New Jersey’s Motor Vehicle Commission (MVC) is the largest customer-facing agency in state government, and as such, has not been immune to facing its share of challenges amid the pandemic, not the least of which was a COVID-19-induced backlog of pending transactions that began to pile up in the earlier months of the state’s lockdown.
MVC Chair and Chief Administrator Brenda “Sue” Fulton said today that her agency has worked tirelessly since its reopening in July to serve its customers in a safer and more timely manner.
“We know many customers are frustrated as we have been digging out from the COVID-19 backlog,” Fulton said. “This has been an incredibly stressful time for our customers as well as our employees, but I promise you we will never stop trying harder to serve you faster, while protecting you from fraud identity theft, and COVID-19.”
Fulton said that MVC’s first priority was to move transactions out of the agency, particularly document renewals.
“In a massive series of IT projects, even more complex than the massive facilities refit that was required to meet COVID-19 guidelines, we dramatically expanded our online capabilities,” Fulton said.
She said that the agency added dozens of new online transactions, and streamlined others including adding payment options, longer grace periods and new ways to verify ID.
The result is a more than doubling of online transactions taking place since 2019, with online renewals in particular going from one-third to more than two-thirds.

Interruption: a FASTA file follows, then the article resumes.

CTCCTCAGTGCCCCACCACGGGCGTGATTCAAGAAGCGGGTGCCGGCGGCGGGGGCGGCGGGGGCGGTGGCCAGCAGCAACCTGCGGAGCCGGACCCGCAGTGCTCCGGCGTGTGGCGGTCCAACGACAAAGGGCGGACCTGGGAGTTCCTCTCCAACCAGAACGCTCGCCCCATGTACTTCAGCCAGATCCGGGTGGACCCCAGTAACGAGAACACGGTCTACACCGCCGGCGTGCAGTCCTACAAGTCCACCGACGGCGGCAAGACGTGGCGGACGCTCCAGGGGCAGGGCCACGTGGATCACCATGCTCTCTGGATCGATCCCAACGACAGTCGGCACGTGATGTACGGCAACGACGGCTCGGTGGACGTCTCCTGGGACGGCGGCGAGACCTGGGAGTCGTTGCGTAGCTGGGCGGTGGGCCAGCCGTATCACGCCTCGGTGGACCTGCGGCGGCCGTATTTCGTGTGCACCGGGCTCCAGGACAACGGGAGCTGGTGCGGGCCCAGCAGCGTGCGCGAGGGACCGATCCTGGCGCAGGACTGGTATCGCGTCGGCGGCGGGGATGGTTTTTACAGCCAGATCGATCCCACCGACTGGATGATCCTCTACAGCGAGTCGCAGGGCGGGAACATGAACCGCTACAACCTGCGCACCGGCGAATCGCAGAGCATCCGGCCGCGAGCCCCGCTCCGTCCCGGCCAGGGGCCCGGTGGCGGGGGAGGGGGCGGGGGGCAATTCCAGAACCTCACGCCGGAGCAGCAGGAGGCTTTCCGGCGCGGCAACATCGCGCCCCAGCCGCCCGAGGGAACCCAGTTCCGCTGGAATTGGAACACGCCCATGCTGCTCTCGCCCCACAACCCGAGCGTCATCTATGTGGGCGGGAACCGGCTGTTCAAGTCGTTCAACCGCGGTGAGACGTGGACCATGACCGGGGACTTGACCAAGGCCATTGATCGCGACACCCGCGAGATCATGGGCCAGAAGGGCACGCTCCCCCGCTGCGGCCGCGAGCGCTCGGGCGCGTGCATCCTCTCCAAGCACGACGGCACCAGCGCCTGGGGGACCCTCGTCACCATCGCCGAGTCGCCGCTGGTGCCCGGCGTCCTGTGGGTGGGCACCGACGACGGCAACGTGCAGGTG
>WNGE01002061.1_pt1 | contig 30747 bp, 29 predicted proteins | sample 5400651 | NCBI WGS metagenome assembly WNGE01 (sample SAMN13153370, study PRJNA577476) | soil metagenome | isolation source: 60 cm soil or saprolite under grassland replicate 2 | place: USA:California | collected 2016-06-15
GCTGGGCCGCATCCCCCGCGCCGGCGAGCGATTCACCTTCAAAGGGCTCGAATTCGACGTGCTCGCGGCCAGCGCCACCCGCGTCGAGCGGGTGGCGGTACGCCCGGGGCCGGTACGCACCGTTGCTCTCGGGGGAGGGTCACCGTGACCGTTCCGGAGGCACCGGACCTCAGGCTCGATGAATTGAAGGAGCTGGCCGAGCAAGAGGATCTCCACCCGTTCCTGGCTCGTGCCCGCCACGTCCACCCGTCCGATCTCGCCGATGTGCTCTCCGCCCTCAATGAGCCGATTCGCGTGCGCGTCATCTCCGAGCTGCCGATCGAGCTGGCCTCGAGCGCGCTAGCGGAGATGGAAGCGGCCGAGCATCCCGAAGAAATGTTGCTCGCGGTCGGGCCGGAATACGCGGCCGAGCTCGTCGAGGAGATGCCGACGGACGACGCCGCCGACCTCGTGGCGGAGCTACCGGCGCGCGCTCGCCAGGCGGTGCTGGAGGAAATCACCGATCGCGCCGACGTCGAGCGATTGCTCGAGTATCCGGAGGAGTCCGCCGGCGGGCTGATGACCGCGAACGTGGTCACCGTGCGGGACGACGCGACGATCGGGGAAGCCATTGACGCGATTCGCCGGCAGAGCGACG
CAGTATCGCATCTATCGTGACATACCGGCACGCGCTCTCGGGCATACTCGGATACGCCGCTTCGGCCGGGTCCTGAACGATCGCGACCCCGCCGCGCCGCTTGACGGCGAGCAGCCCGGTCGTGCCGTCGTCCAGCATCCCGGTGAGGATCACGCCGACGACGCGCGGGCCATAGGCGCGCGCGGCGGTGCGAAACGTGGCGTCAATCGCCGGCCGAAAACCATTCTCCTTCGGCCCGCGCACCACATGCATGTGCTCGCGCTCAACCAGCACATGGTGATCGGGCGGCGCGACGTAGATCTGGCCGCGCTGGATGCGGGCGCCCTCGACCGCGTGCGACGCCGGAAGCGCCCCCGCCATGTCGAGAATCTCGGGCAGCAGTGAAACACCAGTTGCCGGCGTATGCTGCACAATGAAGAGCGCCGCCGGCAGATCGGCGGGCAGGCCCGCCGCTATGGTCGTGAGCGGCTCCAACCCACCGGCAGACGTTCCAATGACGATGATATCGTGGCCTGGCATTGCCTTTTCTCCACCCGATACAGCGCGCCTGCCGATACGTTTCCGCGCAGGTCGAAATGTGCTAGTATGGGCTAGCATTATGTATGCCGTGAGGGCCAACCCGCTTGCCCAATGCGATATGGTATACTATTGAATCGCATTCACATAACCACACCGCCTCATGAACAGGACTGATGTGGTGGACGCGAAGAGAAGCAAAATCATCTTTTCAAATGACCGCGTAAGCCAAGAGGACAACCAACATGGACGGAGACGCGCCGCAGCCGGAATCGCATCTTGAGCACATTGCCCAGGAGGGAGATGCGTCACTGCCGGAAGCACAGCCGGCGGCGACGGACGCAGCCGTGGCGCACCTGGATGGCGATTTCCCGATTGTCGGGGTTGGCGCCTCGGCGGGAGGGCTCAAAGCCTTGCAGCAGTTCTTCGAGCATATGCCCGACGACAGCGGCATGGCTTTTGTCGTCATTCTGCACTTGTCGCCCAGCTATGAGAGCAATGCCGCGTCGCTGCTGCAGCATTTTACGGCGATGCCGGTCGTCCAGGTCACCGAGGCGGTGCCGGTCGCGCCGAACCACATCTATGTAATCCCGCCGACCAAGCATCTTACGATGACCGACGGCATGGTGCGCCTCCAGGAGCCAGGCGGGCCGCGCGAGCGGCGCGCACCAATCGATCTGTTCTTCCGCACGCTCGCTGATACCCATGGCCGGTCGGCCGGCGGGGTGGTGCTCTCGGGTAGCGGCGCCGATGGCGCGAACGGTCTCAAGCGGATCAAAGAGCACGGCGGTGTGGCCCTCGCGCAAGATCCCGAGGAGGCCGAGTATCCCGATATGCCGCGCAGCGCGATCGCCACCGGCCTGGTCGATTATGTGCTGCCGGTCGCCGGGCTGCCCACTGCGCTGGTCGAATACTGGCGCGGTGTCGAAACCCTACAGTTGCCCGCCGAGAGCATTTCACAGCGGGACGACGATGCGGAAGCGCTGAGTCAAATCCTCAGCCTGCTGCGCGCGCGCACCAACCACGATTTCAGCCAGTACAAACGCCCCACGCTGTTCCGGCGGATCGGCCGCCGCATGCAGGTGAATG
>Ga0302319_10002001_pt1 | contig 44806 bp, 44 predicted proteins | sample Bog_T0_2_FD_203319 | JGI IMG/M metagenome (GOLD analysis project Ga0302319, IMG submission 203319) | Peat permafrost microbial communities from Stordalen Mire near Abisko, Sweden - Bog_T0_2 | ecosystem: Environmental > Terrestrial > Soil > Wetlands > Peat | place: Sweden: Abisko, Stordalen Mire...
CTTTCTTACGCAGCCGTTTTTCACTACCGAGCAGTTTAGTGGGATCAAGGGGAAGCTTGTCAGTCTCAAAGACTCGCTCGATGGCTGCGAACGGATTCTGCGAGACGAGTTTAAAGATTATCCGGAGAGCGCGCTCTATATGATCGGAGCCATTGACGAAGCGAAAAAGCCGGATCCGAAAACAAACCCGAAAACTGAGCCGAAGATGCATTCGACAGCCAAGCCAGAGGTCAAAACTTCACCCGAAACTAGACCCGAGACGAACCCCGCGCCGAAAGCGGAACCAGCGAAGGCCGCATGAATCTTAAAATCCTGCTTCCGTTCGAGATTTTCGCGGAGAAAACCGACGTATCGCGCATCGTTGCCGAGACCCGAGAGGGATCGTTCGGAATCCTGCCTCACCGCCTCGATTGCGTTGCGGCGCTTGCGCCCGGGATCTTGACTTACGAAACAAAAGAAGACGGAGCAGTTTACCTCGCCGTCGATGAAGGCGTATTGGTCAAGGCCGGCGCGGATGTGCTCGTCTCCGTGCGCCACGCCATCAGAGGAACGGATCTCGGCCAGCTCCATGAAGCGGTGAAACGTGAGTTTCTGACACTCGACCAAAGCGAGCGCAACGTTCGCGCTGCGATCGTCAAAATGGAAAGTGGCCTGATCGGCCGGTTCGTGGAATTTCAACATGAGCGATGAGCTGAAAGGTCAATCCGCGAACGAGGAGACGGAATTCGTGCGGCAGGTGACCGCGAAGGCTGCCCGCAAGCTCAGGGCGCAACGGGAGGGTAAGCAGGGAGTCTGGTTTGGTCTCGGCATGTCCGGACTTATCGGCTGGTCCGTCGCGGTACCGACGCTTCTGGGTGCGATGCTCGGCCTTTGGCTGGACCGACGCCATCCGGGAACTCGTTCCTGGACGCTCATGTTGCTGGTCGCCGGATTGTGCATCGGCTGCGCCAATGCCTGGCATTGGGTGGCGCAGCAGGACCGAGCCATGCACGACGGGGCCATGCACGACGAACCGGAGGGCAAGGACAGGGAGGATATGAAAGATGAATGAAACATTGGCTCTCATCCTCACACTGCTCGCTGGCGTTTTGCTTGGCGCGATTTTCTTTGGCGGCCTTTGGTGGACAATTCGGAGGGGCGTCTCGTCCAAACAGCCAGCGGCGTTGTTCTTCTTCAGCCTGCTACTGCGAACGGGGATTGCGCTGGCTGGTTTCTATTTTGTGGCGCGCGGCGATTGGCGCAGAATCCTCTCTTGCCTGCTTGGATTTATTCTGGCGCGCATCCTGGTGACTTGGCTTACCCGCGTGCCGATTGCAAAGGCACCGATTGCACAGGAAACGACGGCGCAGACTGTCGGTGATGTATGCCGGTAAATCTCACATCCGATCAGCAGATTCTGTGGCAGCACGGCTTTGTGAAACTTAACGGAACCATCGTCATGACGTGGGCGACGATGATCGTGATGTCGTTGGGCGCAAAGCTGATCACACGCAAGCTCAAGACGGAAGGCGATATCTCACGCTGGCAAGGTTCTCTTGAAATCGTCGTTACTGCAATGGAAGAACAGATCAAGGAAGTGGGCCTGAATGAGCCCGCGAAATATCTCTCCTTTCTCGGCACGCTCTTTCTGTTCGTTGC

Fulton added that the agency was also able to clear the driver’s test backlog and that there is now no longer any wait time for those looking to schedule a driver’s test appointment.
According to Fulton, the digitalization of many MVC transactions has not only contributed to a safer experience for New Jersey residents, but also created a more convenient system as a whole.
“For example, a year ago, you would have stood in line to check in, then stood in another line to get your ID checked, then stood in one more line for service. Now when you check in, we take your number and you are free to go until you receive a series of text messages to return for service,” Fulton said. “This system isn’t revolutionary, but last year it didn’t even exist in our 39 agencies.”
She added that contactless license plate dropboxes are another small, but impactful change to ensure agencies are running as efficiently as possible during the pandemic.
“The past few months have been a time for tremendous innovation for MVC,” Fulton added.
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